Thinking Tech

Haunting video reveals 'hidden side of the moon'

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Footage from NASA's GRAIL lunar spacecraft shows the far side of the moon had a violent past.

Each and every night, the moon lets us glimpse one of its many faces. Sometimes it looks back in a coy, crescent manner. At other times, we get exposed to something as bold as a full moon. Yet, its darker side, the one facing outwardly towards the vast realm of outer space, is one we never get to see, except in photographs. That is... until now.

NASA has recently released a video that reveals, for the first time, the surface area located on the far side of the moon. The footage was captured by a camera aboard one of NASA's twin Gravity Recovery And Interior Laboratory (GRAIL) lunar spacecraft on January 19th during a test of MoonKAM, or Moon Knowledge Acquired by Middle school students. The imagery will be used by students across the country in fourth- to eighth-grade levels for study of the moon's surface.

In the video, the north pole of the moon is visible at the top of the screen as the spacecraft flies toward the lunar south pole. One of the first prominent geological features seen on the lower third of the moon is the Mare Orientale, a 560-mile-wide impact basin that straddles both the moon's near and far side.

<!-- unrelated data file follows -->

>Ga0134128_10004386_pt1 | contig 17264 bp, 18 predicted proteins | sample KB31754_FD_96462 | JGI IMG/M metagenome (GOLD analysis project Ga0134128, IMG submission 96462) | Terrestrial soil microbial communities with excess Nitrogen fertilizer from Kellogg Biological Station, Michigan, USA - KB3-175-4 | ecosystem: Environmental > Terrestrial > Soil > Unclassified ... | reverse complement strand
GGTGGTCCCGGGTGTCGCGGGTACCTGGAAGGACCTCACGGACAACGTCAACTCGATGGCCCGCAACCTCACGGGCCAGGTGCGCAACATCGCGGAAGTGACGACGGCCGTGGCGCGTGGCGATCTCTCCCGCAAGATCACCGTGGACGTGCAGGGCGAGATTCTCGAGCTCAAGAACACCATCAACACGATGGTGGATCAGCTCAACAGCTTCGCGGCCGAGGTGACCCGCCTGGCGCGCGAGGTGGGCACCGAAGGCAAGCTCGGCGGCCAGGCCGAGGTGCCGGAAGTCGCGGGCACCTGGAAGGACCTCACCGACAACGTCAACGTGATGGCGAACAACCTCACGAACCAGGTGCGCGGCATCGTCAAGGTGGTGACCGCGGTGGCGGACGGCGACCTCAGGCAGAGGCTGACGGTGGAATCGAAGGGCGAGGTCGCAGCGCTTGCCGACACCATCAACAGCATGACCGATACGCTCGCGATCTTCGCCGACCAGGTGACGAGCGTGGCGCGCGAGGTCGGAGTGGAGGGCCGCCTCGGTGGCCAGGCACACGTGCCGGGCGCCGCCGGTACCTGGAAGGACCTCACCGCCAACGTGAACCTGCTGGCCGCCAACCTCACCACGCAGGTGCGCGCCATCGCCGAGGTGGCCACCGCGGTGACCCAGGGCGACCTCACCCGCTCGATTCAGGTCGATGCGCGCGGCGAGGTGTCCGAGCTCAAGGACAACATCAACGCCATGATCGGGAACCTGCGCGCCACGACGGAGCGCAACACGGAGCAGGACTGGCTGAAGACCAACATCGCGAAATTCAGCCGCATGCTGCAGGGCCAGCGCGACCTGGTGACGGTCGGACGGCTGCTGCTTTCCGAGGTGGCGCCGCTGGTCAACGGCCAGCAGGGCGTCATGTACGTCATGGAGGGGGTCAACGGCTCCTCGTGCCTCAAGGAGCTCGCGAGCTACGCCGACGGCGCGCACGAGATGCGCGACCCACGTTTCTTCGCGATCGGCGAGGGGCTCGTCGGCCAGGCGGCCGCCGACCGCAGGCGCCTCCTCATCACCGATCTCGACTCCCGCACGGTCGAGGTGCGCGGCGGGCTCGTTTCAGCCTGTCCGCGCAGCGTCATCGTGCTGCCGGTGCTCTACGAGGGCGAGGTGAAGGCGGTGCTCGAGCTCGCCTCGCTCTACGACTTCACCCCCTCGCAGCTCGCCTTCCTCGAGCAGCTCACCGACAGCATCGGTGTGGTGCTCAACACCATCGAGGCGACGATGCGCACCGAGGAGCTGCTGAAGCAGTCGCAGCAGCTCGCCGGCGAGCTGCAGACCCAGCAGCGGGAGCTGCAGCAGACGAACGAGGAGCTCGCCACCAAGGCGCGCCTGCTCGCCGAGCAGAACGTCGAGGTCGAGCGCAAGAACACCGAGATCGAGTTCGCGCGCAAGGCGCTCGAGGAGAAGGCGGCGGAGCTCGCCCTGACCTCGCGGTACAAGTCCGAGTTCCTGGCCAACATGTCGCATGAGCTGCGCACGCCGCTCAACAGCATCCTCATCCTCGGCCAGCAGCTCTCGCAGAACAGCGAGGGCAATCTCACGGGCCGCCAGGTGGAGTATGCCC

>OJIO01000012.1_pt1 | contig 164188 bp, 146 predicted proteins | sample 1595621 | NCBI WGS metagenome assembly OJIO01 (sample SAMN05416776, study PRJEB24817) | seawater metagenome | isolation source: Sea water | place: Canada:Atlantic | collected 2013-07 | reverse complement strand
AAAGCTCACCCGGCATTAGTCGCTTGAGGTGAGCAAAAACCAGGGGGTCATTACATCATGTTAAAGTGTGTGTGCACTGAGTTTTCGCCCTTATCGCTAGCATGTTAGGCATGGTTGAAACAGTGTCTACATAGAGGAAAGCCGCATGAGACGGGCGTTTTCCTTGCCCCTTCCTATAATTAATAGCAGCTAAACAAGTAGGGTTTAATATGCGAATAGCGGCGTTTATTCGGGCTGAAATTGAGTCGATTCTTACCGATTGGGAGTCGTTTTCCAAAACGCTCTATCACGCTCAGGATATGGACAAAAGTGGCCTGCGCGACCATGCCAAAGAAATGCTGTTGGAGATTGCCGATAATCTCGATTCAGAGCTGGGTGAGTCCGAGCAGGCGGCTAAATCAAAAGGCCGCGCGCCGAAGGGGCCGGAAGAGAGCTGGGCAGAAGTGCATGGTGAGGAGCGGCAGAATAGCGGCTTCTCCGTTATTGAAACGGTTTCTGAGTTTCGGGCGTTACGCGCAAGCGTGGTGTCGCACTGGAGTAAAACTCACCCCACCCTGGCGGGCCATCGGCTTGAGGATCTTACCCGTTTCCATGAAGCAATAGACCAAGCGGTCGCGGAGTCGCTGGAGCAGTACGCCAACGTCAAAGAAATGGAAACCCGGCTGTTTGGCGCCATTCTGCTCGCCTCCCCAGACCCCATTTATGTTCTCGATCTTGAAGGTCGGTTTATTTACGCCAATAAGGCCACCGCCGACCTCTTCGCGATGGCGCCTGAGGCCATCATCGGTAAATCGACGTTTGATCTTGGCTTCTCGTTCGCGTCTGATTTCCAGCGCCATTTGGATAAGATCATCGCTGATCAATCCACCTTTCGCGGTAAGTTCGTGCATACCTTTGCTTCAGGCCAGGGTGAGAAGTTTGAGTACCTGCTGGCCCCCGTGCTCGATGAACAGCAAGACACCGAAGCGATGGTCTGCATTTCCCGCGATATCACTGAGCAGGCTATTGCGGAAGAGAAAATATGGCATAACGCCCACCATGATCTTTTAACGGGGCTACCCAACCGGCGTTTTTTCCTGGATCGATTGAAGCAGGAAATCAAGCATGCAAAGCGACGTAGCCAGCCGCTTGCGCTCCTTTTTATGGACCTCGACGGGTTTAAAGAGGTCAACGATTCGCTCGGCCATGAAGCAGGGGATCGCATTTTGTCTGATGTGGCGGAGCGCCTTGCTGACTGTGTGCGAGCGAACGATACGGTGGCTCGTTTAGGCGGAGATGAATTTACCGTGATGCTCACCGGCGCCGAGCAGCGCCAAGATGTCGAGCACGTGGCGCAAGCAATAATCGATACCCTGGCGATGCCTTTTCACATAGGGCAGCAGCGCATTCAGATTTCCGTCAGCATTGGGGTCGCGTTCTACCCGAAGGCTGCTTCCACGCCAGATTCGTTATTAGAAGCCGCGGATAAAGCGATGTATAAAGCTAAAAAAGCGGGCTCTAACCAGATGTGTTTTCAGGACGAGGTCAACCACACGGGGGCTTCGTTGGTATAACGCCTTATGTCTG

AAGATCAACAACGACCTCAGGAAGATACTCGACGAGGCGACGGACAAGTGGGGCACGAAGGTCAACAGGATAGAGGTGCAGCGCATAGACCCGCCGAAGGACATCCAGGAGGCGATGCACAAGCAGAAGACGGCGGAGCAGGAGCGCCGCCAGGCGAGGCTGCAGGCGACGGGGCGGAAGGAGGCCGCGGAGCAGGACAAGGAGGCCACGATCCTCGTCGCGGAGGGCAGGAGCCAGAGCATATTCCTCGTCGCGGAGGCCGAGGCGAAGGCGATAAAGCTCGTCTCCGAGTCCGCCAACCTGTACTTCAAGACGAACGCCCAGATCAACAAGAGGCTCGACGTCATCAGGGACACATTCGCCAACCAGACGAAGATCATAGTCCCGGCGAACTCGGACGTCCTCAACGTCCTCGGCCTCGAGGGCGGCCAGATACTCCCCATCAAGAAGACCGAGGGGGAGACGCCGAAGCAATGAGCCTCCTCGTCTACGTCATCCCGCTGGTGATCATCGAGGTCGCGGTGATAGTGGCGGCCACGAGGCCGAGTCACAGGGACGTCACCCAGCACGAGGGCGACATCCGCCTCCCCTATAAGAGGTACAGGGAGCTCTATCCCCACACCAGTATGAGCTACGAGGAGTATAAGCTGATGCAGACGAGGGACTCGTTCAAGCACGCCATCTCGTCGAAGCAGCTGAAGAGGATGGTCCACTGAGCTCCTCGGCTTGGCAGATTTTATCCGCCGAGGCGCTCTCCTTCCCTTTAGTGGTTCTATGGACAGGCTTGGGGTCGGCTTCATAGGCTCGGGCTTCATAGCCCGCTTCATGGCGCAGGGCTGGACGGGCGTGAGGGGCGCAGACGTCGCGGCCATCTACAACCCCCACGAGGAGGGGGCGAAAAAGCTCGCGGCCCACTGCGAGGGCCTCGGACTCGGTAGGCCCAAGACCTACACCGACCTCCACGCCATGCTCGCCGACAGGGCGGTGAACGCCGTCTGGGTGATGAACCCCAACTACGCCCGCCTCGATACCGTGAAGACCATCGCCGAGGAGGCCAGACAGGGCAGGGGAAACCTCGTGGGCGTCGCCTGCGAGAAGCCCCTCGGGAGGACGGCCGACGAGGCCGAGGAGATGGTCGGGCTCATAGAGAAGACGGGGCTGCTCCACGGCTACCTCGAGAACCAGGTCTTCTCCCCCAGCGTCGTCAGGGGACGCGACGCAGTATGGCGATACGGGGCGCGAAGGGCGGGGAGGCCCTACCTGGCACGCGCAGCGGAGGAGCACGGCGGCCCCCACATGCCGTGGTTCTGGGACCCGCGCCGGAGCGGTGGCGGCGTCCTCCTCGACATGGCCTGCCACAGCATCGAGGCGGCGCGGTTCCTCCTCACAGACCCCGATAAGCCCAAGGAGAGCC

The clip ends with rugged terrain just short of the lunar south pole. To the left of center, near the bottom of the screen, is the 93-mile-wide Drygalski crater with a distinctive star-shaped formation in the middle. The formation is a central peak, created many billions of years ago by a comet or asteroid impact.

The GRAIL mission, consisting of two identical spacecraft launched back in September, was designed to probe and map out the lunar interior’s structure, from crust to core. Recently named Ebb and Flow, the spacecraft periodically perform maneuvers that, over time, will lower their orbits to near-circular ones with an altitude of about 34 miles.

Observations made during the mission will help scientists answer longstanding questions about the moon and give scientists a better understanding of how Earth and other rocky planets in the solar system formed.

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Tuan Nguyen

Contributing Editor

Contributing Editor Tuan C. Nguyen is a freelance science journalist based in New York City. He has written for the U.S. News and World Report, Fox News, MSNBC, ABC News, AOL, Yahoo! News and LiveScience. Formerly, he was reporter and producer for the technology section of ABCNews.com. He holds degrees from the University of California Los Angeles and the City University of New York's Graduate School of Journalism. Follow him on Twitter. Disclosure